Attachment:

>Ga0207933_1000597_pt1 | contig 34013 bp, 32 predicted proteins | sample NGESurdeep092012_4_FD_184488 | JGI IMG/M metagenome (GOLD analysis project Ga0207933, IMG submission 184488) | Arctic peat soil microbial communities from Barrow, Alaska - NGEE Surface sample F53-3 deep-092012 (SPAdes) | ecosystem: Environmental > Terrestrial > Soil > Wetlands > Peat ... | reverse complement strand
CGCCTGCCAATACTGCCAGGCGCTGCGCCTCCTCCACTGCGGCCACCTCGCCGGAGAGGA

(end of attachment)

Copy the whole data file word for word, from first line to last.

>Ga0207933_1000597_pt1 | contig 34013 bp, 32 predicted proteins | sample NGESurdeep092012_4_FD_184488 | JGI IMG/M metagenome (GOLD analysis project Ga0207933, IMG submission 184488) | Arctic peat soil microbial communities from Barrow, Alaska - NGEE Surface sample F53-3 deep-092012 (SPAdes) | ecosystem: Environmental > Terrestrial > Soil > Wetlands > Peat ... | reverse complement strand
CGCCTGCCAATACTGCCAGGCGCTGCGCCTCCTCCACTGCGGCCACCTCGCCGGAGAGGA